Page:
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Celsius Network’s unsecured creditors have been pressing the company on “potential misconduct by Celsius and its insiders.”
During a hearing in the Chapter 11 bankruptcy proceeding today, the committee moved to block Celsius’s attempts to sell some of its mined cryptocurrency.
Celsius Mining is the mining subsidiary of Celsius Network, the embattled crypto lender that filed for bankruptcy on July 13. A day later, the mining operation joined its parent company in the bankruptcy filing.
It was an abrupt development. In May, Celsius Mining filed a draft registration with the U.S. Securities and Exchange Commission to go public.
This week, attorneys representing the committee wrote in a court filing that they first need more insight into how selling Celsius’s mined Bitcoin will be carried out and how the proceeds from the sale will be used.
The company has previously said that it will use its mining operation to pay back creditors and clients. In fact, at the start of the proceedings in July, Celsius got approval from the judge to spend $5 million to jumpstart its mining operation. But that’s since drawn criticism from the U.S. Department of Justice and now the creditor committee.
The committee also said it is launching a “broad-ranging investigation” and expects to invoke Bankruptcy Rule 2004.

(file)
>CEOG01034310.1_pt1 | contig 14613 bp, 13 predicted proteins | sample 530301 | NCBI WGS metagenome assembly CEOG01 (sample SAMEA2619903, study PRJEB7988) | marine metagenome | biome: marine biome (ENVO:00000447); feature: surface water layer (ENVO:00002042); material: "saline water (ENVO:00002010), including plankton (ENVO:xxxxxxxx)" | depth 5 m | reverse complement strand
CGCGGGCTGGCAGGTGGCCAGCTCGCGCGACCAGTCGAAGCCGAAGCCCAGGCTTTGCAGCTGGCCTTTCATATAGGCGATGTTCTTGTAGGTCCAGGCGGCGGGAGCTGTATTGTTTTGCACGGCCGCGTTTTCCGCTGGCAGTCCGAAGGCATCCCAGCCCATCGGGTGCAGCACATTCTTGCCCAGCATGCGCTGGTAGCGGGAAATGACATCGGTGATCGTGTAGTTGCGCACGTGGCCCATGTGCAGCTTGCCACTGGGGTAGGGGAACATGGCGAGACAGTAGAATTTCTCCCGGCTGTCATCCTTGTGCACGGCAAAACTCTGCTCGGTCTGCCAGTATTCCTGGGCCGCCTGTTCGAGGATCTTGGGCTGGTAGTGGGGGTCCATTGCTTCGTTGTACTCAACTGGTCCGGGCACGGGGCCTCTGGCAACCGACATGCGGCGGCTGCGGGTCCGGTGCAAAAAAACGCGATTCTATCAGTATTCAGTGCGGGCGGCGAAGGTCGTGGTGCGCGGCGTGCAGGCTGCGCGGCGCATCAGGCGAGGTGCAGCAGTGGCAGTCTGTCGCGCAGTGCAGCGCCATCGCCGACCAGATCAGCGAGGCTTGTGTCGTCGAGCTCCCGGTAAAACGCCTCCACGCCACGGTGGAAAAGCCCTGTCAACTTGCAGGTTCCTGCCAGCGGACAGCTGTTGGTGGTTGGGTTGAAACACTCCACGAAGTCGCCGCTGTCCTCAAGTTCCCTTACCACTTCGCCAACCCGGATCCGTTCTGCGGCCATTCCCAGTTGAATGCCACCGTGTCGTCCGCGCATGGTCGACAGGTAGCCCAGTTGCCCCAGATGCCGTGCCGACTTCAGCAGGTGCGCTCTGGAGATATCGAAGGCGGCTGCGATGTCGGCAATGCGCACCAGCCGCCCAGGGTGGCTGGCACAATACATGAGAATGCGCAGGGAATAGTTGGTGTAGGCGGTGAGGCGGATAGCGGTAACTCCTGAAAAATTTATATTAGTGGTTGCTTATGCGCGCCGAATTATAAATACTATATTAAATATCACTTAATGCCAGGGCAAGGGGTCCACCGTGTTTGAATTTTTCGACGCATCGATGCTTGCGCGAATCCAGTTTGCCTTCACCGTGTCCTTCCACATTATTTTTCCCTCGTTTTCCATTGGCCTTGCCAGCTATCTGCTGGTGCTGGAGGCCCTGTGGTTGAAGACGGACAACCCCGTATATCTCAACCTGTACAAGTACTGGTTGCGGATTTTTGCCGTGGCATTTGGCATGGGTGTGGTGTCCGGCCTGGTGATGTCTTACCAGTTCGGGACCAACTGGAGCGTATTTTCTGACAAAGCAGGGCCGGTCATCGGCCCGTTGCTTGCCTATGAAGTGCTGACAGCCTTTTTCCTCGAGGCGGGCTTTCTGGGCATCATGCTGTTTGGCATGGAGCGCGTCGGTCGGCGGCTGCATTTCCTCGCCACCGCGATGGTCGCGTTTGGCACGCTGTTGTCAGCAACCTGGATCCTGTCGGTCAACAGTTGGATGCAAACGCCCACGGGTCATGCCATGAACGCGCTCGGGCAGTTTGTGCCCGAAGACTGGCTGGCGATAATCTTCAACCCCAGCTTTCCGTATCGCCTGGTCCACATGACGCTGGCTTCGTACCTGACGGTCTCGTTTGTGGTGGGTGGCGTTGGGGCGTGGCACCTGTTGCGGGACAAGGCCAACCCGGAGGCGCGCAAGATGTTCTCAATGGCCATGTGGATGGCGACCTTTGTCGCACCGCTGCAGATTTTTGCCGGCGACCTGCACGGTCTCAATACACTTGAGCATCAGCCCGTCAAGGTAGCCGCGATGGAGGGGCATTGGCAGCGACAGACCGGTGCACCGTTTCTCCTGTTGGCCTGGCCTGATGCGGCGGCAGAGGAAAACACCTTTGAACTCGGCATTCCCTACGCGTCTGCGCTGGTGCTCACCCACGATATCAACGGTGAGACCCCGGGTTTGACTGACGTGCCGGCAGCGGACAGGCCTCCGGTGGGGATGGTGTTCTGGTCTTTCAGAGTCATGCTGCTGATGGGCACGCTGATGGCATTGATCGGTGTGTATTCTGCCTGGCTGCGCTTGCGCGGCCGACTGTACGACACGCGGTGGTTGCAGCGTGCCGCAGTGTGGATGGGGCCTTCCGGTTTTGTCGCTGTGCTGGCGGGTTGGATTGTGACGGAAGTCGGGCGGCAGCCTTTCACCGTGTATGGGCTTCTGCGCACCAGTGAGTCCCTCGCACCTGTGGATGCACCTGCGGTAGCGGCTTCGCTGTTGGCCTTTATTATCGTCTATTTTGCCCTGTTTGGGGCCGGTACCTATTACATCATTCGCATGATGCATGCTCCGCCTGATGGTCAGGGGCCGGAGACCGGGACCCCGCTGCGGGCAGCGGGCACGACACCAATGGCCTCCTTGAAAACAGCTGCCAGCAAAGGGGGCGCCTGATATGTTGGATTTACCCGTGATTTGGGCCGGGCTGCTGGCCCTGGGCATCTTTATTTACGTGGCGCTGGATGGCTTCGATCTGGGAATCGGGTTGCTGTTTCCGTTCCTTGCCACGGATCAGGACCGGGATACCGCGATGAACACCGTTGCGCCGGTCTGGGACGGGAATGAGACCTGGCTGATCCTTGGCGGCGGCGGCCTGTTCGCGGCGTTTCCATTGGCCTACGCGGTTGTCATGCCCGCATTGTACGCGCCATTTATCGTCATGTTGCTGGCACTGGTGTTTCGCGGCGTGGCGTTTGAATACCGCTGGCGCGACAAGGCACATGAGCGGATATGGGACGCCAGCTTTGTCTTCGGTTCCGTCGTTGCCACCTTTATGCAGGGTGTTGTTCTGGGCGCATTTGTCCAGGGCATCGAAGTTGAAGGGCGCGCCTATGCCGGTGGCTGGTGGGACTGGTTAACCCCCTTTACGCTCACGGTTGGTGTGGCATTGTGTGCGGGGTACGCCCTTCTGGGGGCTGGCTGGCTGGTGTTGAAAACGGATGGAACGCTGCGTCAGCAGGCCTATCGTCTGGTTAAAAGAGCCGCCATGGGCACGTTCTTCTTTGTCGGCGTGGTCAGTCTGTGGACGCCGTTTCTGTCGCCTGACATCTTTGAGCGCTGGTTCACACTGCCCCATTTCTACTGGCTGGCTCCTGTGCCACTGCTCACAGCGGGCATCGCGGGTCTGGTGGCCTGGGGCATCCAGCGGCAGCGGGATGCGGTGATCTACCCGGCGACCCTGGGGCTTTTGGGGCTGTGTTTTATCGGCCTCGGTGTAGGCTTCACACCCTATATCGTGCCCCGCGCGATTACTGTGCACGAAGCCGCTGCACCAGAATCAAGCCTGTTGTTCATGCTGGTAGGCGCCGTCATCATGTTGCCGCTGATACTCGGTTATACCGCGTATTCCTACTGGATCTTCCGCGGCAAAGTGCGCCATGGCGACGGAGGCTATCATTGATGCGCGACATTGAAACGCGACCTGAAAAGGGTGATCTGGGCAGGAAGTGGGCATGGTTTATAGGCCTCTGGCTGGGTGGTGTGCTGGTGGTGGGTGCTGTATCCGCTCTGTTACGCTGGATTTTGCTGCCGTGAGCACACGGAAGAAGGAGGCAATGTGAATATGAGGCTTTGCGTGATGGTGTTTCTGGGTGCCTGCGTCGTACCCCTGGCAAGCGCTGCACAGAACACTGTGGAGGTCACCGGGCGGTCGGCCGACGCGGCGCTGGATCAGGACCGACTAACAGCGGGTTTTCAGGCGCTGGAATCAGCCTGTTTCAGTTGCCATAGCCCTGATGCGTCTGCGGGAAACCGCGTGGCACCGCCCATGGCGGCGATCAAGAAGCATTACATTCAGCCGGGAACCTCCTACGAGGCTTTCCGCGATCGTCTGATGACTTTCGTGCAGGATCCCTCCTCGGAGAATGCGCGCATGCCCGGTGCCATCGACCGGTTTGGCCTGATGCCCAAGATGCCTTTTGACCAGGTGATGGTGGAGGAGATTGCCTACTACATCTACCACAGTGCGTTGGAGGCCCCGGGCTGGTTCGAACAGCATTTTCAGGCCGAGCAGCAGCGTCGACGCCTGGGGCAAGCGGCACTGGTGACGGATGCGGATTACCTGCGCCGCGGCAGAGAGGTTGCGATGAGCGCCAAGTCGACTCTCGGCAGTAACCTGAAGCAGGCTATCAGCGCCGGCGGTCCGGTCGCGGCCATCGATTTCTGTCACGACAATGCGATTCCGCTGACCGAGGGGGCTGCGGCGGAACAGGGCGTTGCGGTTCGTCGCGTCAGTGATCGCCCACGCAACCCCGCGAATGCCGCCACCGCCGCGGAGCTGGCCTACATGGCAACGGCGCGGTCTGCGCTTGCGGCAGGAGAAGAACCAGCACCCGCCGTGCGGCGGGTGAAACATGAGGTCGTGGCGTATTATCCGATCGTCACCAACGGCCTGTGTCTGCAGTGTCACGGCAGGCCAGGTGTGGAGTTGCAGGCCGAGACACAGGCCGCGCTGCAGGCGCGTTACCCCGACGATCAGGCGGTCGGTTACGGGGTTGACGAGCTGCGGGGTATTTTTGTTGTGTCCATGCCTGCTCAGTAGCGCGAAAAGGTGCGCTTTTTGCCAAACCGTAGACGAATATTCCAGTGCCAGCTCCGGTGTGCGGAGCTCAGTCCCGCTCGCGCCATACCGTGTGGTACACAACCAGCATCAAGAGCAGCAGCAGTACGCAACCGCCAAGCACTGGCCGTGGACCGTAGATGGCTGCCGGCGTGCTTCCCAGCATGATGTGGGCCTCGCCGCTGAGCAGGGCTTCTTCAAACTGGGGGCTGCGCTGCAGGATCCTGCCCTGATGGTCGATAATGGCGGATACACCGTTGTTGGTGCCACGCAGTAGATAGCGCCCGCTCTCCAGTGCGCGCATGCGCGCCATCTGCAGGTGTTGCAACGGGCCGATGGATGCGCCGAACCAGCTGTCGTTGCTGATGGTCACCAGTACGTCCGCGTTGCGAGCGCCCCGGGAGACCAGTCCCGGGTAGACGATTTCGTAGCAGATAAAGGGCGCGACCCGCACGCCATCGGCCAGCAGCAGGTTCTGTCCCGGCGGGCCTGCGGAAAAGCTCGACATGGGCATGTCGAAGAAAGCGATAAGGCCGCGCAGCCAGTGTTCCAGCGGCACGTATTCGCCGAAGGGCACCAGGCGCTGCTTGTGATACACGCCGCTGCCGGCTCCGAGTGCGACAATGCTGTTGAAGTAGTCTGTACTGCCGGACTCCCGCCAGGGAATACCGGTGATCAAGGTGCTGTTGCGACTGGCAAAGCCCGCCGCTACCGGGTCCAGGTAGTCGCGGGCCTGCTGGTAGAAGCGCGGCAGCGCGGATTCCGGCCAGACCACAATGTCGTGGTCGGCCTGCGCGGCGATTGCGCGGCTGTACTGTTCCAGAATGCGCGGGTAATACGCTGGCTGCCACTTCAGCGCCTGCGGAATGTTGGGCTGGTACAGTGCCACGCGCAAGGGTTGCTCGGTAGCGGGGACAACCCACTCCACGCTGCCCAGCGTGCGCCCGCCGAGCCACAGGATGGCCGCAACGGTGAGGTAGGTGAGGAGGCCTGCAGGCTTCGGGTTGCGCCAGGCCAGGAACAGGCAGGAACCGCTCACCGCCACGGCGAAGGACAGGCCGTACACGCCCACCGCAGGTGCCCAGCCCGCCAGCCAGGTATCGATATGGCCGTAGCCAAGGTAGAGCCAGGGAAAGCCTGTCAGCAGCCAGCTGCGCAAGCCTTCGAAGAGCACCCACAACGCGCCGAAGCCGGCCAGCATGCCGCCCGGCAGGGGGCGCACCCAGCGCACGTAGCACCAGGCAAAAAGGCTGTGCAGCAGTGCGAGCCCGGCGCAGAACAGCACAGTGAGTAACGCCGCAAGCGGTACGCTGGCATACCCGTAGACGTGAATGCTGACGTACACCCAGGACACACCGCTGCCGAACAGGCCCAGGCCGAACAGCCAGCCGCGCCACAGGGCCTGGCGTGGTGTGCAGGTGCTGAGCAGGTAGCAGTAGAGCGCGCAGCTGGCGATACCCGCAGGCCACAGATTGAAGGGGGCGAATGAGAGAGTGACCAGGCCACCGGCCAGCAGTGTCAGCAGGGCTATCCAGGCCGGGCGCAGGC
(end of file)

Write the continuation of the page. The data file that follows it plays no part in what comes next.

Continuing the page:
If approved by the judge, that rule would allow the kind of broad discovery process that could require interested parties to testify or produce documents in a process that’s similar to a deposition in a civil lawsuit.
This week has been especially contentious for Mashisky.
On Monday, the committee of unsecured creditors filed a statement calling out “empty and false promises” he made days before the company froze customer assets.
“Celsius’ assurances turned out to be empty and false promises. On June 12, 2022—less than a week after promising to ‘damn the torpedoes’—Celsius initiated a ‘Pause’ and halted all account holder withdrawals due to ‘extreme market conditions,’” the attorneys wrote in the statement, referring to blog post that the crypto lender published just five days before it froze customer assets. “Celsius, which had previously championed its transparency, then largely went silent.”
In a press release announcing the filing, following its efforts to repay $1 billion in outstanding loans, Mashinsky said that he believed the filing would be a “defining moment, where acting with resolve and confidence served the community and strengthened the future of the company.”